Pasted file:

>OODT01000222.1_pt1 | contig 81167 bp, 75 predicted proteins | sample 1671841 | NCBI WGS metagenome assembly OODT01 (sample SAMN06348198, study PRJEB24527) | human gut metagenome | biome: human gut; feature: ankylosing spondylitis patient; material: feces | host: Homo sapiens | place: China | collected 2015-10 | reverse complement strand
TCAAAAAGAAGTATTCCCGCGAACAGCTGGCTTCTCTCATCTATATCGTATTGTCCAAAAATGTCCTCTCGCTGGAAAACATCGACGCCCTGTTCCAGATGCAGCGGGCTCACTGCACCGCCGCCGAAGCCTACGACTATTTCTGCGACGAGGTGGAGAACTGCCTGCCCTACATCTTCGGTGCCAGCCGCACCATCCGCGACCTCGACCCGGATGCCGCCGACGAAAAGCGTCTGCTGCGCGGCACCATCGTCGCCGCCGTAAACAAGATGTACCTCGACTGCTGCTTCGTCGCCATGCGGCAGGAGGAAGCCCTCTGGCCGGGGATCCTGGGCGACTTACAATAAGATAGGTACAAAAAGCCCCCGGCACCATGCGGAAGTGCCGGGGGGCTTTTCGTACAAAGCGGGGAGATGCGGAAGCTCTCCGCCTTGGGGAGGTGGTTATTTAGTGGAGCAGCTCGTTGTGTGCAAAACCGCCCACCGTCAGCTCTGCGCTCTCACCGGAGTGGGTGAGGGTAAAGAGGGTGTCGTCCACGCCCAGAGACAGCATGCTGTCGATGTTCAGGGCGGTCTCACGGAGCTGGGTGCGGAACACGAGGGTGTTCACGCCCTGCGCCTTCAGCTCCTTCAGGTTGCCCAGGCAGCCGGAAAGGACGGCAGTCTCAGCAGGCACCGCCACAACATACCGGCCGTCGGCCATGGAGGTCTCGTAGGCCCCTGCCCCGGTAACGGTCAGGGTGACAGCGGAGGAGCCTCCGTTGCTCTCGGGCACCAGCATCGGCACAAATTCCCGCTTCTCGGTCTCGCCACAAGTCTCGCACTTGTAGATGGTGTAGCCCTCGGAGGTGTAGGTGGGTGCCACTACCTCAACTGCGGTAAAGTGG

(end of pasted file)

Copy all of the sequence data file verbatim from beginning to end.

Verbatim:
>OODT01000222.1_pt1 | contig 81167 bp, 75 predicted proteins | sample 1671841 | NCBI WGS metagenome assembly OODT01 (sample SAMN06348198, study PRJEB24527) | human gut metagenome | biome: human gut; feature: ankylosing spondylitis patient; material: feces | host: Homo sapiens | place: China | collected 2015-10 | reverse complement strand
TCAAAAAGAAGTATTCCCGCGAACAGCTGGCTTCTCTCATCTATATCGTATTGTCCAAAAATGTCCTCTCGCTGGAAAACATCGACGCCCTGTTCCAGATGCAGCGGGCTCACTGCACCGCCGCCGAAGCCTACGACTATTTCTGCGACGAGGTGGAGAACTGCCTGCCCTACATCTTCGGTGCCAGCCGCACCATCCGCGACCTCGACCCGGATGCCGCCGACGAAAAGCGTCTGCTGCGCGGCACCATCGTCGCCGCCGTAAACAAGATGTACCTCGACTGCTGCTTCGTCGCCATGCGGCAGGAGGAAGCCCTCTGGCCGGGGATCCTGGGCGACTTACAATAAGATAGGTACAAAAAGCCCCCGGCACCATGCGGAAGTGCCGGGGGGCTTTTCGTACAAAGCGGGGAGATGCGGAAGCTCTCCGCCTTGGGGAGGTGGTTATTTAGTGGAGCAGCTCGTTGTGTGCAAAACCGCCCACCGTCAGCTCTGCGCTCTCACCGGAGTGGGTGAGGGTAAAGAGGGTGTCGTCCACGCCCAGAGACAGCATGCTGTCGATGTTCAGGGCGGTCTCACGGAGCTGGGTGCGGAACACGAGGGTGTTCACGCCCTGCGCCTTCAGCTCCTTCAGGTTGCCCAGGCAGCCGGAAAGGACGGCAGTCTCAGCAGGCACCGCCACAACATACCGGCCGTCGGCCATGGAGGTCTCGTAGGCCCCTGCCCCGGTAACGGTCAGGGTGACAGCGGAGGAGCCTCCGTTGCTCTCGGGCACCAGCATCGGCACAAATTCCCGCTTCTCGGTCTCGCCACAAGTCTCGCACTTGTAGATGGTGTAGCCCTCGGAGGTGTAGGTGGGTGCCACTACCTCAACTGCGGTAAAGTGG